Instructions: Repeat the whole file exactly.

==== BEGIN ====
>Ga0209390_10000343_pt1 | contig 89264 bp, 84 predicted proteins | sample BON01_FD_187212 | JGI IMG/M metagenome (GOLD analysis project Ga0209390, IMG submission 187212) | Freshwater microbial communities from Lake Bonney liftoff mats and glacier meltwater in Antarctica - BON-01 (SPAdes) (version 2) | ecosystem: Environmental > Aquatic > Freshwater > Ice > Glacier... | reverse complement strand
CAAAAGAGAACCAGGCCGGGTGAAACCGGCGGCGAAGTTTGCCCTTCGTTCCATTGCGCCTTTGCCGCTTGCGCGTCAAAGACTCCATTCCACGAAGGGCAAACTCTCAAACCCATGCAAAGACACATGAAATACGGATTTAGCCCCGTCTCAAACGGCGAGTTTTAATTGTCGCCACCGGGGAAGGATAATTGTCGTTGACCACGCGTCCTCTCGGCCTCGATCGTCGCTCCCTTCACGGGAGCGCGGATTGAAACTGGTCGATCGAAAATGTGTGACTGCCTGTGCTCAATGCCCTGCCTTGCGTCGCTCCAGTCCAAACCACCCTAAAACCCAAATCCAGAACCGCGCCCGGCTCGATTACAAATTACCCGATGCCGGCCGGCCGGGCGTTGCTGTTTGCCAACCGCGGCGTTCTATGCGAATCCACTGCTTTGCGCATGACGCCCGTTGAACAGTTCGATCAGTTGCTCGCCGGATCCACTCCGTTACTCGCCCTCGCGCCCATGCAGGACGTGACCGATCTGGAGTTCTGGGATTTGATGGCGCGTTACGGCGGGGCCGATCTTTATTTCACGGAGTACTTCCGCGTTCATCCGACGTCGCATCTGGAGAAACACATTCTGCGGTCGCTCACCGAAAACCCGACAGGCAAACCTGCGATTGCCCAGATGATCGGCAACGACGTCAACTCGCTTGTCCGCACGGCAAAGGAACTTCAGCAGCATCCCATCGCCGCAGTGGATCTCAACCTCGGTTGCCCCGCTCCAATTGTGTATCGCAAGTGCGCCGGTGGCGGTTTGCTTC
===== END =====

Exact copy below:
>Ga0209390_10000343_pt1 | contig 89264 bp, 84 predicted proteins | sample BON01_FD_187212 | JGI IMG/M metagenome (GOLD analysis project Ga0209390, IMG submission 187212) | Freshwater microbial communities from Lake Bonney liftoff mats and glacier meltwater in Antarctica - BON-01 (SPAdes) (version 2) | ecosystem: Environmental > Aquatic > Freshwater > Ice > Glacier... | reverse complement strand
CAAAAGAGAACCAGGCCGGGTGAAACCGGCGGCGAAGTTTGCCCTTCGTTCCATTGCGCCTTTGCCGCTTGCGCGTCAAAGACTCCATTCCACGAAGGGCAAACTCTCAAACCCATGCAAAGACACATGAAATACGGATTTAGCCCCGTCTCAAACGGCGAGTTTTAATTGTCGCCACCGGGGAAGGATAATTGTCGTTGACCACGCGTCCTCTCGGCCTCGATCGTCGCTCCCTTCACGGGAGCGCGGATTGAAACTGGTCGATCGAAAATGTGTGACTGCCTGTGCTCAATGCCCTGCCTTGCGTCGCTCCAGTCCAAACCACCCTAAAACCCAAATCCAGAACCGCGCCCGGCTCGATTACAAATTACCCGATGCCGGCCGGCCGGGCGTTGCTGTTTGCCAACCGCGGCGTTCTATGCGAATCCACTGCTTTGCGCATGACGCCCGTTGAACAGTTCGATCAGTTGCTCGCCGGATCCACTCCGTTACTCGCCCTCGCGCCCATGCAGGACGTGACCGATCTGGAGTTCTGGGATTTGATGGCGCGTTACGGCGGGGCCGATCTTTATTTCACGGAGTACTTCCGCGTTCATCCGACGTCGCATCTGGAGAAACACATTCTGCGGTCGCTCACCGAAAACCCGACAGGCAAACCTGCGATTGCCCAGATGATCGGCAACGACGTCAACTCGCTTGTCCGCACGGCAAAGGAACTTCAGCAGCATCCCATCGCCGCAGTGGATCTCAACCTCGGTTGCCCCGCTCCAATTGTGTATCGCAAGTGCGCCGGTGGCGGTTTGCTTC